by Divers auteurs / Various Authors
Collaborative Decentred Metagovernance and Inquiring Systems
This first volume in the Collaborative Decentred Metagovernance
- what is meant by collaborative decentred metagovernance and
- how this new problematique has emerged;
- on what assumptions and key concepts it is built;
- the central role played by inquiring systems in public policy;
- how it can be used to throw some light on wicked policy
problems in policy domains like health, productivity and
innovation, as well as on persistent and perplexing issues like
the need to strike a new balance in conflicts with Aboriginal
communities over such things as the illegal tobacco trade and
This book explains how collaborative decentred metagovernance
combines forms and styles of governance being experimented with in
the private, public and voluntary sectors, to ensure effective
coordination when no one can legitimately lay claim to being in
charge because power, resources and information are widely
distributed into many hands, and governance must, of necessity, be
decentred and collaborative.
Ruth Hubbard is a Senior Research Fellow at the Centre on
Governance of the University of Ottawa. She served for more than a
decade as a federal deputy minister in the Government of Canada.
Gilles Paquet is a Senior Research Fellow at the Centre
on Governance of the University of Ottawa, and Editor in Chief of
For more information, visit his website www.gouvernance.ca.
Christopher Wilson is a Senior Research Fellow at the
Centre on Governance of the University of Ottawa, and a senior
consultant on collaborative governance and partnership in the
public and voluntary sectors.
Table of Contents
What is collaborative decentred metagovernance?
A work in progress
A preview of the contents
Chapter 1 — Foundations
A new mindset
Stewardship as process
Automatic pilot and collibration
Putting all this together
Chapter 2 — Inquiring Systems
Gilles Paquet and Christopher Wilson
The underlying conceptual framework: sound, but in need of
Inquiring systems as heuristics and affordances
Collaborative decentred metagovernance as inquiring systems
Stewardship: self-governance, collibration and collaboration
A word of warning
Chapter 3 — Scheming Virtuously
Inquiring system as design challenge
Tasks to be tackled
Phases in the crystallization of inquiring systems
The ethical corridor
Chapter 4 — The New Frontier
Ruth Hubbard and Gilles Paquet
Inquiring systems, social learning and safe-fail mechanisms
Productivity and innovation
Chapter 5 — Metagovernance Review
Ruth Hubbard and Gilles Paquet
A new basic unit of analysis
The new cosmology
The power of denial
No need for undue pessimism
Developmental evaluation as a point of entry
The requisite variety and collaboration imperatives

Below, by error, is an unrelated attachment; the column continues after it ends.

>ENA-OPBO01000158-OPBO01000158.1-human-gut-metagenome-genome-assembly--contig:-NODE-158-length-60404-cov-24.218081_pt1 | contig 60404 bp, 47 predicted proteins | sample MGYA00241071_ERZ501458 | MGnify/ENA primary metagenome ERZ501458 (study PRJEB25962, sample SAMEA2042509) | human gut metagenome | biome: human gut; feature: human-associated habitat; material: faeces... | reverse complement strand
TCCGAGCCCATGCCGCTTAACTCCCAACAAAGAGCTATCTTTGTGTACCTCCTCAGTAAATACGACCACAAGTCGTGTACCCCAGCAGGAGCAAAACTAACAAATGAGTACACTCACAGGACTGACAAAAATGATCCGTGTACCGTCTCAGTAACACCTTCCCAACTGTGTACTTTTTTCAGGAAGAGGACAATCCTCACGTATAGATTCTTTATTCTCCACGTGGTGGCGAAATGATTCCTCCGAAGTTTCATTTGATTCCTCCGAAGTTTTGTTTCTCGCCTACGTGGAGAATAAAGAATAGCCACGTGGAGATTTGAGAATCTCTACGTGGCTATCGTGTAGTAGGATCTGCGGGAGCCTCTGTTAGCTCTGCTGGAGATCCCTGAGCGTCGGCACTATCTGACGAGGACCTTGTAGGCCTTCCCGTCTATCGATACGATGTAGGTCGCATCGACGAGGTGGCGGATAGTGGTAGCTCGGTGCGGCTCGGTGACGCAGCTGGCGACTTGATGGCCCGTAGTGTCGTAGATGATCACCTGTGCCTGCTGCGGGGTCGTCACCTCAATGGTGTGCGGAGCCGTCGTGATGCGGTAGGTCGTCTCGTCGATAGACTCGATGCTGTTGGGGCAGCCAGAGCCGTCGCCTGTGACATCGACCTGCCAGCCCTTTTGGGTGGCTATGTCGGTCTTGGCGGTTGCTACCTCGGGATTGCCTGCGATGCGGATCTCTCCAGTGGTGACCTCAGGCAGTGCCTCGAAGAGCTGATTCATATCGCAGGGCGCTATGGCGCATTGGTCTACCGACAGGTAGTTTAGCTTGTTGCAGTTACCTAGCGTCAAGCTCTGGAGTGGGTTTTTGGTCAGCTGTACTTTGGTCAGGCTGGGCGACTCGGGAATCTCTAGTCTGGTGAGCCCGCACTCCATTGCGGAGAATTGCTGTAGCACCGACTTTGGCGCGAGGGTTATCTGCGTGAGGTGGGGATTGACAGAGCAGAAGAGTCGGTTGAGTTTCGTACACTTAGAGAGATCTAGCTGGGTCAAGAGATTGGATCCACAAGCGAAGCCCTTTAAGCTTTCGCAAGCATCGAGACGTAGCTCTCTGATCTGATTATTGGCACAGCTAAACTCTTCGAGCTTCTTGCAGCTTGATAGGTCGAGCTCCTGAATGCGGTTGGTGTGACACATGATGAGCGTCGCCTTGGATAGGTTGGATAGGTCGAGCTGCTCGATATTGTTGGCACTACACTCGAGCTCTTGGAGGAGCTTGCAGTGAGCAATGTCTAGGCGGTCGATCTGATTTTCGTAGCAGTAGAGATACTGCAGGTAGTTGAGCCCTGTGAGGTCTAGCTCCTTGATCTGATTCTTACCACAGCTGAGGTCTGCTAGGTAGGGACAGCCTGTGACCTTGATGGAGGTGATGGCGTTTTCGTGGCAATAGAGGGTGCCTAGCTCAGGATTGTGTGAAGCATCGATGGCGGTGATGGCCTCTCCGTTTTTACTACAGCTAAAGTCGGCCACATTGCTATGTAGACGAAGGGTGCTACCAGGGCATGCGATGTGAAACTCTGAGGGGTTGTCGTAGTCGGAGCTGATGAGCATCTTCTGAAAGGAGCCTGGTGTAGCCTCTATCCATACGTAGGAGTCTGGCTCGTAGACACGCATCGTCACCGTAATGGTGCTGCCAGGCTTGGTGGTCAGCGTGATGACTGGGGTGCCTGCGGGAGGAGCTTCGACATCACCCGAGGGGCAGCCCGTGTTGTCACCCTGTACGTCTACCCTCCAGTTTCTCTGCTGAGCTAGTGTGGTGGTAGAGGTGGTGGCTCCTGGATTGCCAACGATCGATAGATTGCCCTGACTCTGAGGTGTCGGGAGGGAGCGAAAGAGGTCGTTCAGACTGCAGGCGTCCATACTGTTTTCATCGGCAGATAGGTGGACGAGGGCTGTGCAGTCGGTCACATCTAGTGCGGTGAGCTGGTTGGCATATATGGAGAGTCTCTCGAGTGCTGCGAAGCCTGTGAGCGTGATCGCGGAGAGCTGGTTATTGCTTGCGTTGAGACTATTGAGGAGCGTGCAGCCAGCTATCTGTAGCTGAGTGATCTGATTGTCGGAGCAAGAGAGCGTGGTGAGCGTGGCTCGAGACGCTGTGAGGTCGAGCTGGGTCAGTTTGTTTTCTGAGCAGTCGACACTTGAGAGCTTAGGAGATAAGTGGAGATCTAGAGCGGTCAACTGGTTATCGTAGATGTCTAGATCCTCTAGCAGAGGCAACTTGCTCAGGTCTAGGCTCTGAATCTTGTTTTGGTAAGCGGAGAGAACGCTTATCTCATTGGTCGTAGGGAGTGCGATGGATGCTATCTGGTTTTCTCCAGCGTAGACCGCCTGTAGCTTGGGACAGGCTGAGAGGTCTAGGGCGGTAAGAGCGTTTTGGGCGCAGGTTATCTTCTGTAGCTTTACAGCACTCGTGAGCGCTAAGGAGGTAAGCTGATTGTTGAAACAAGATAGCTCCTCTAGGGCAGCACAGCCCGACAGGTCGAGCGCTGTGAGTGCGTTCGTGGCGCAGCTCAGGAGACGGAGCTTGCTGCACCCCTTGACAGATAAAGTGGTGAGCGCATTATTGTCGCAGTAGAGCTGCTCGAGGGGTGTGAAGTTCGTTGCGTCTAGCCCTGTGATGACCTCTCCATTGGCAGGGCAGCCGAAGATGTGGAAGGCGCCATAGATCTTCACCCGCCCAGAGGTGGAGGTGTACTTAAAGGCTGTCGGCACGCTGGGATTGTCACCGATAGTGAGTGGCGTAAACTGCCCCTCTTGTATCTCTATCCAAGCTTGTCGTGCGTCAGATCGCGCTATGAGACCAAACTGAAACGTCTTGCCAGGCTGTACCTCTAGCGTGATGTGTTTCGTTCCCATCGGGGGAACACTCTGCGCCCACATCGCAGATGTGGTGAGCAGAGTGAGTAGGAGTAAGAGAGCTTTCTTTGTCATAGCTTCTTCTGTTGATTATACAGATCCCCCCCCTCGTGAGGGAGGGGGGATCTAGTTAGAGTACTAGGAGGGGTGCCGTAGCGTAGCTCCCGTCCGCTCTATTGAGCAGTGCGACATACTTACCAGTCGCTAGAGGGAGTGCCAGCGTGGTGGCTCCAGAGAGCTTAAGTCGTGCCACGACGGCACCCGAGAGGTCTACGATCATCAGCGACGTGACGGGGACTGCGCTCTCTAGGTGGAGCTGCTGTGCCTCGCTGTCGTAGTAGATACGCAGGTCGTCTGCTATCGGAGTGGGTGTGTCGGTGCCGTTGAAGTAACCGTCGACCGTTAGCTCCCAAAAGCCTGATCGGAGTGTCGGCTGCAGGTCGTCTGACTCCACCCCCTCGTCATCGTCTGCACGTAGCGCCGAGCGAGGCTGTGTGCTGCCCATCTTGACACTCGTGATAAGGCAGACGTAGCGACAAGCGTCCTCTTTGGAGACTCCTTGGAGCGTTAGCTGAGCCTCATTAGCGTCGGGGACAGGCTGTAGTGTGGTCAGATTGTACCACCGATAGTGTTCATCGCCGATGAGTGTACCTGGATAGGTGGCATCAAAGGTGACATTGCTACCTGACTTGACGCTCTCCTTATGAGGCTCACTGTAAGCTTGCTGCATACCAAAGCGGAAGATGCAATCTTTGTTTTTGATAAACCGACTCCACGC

In praise of humility
You can purchase a copy of this book through either www.commonerspublising.com
On peut commander ce livre soit chez www.commonerspublishing.com
ou chez www.amazon.com.
Towards Principled governance for Canada’s immigration regime
Canada has engaged in an immigration policy experiment of momentous importance over the last 25 years: it has almost doubled the flow of new immigrants. This has not only strained Canada’s absorptive capacity and the common public culture, and increased the costs of immigration for Canadians, but it has also led the more recent cohorts of immigrants to experience much greater difficulty integrating into their new homeland, causing them to fall more and more below the level of income of the Canadian-born.
Canadians have been disinformed by officials, the intelligentsia and the media about the real impact of mass immigration on the economy and about its potential capacity to counter the effect of the aging of Canadian population. Canadians have been hoodwinked into accepting that maximum diversity is optimum diversity.
This book demolishes certain toxic myths in good currency about immigration, points to grievous administrative pathologies about the selection process of immigrants, and proposes new guide posts to shape a principled Canadian immigration policy – based on fair play and rules of hospitality that include permission to become a member of the host society must not be granted unconditionally. Moral contracts with newcomers should define the expectations of the host country as the quid for the quo represented by the entitlements that are afforded to the newcomer.
Gilles Paquet is Professor Emeritus at the Telfer School of Management, a Senior Research Fellow at the Centre on Governance of the University of Ottawa, and Editor in Chief of www.optimumonline.ca, an electronic journal on public governance and management that reaches some 10,000 subscribers. For more information, visit his website www.gouvernance.ca.
Table of Contents
Chapter 1: Dumbfounding Aspects of Canadian Immigration Policy
Some stylized facts
The baffling ‘Canadian consensus’ reversal after the mid-1990s
A frontal attack on this wicked problem may be counterproductive
Scheming virtuously on three fronts: a brief sketch
Chapter 2: Immigration and the Solidarity-Diversity-Security Nexus
The SDS nexus
Citizenship and the SDS nexus
Chapter 3: Toward Fair Play and Hospitality as a New Frame of Reference
Moral revolution – social transformation
Frame of reference I
Common public culture under threat
Frame of reference II in the making
Chapter 4: Toward Principled Governance of the Immigration Regime
A circumspect appraisal of the state of play by officialdom
Toward a new Canadian immigration regime
The moral contracts with newcomers
Terms of integration and default settings
You can purchase a copy of this book through either www.commonerspublising.com or www.amazon.com.
On peut commander ce livre soit chez www.commonerspublishing.com ou chez www.amazon.com.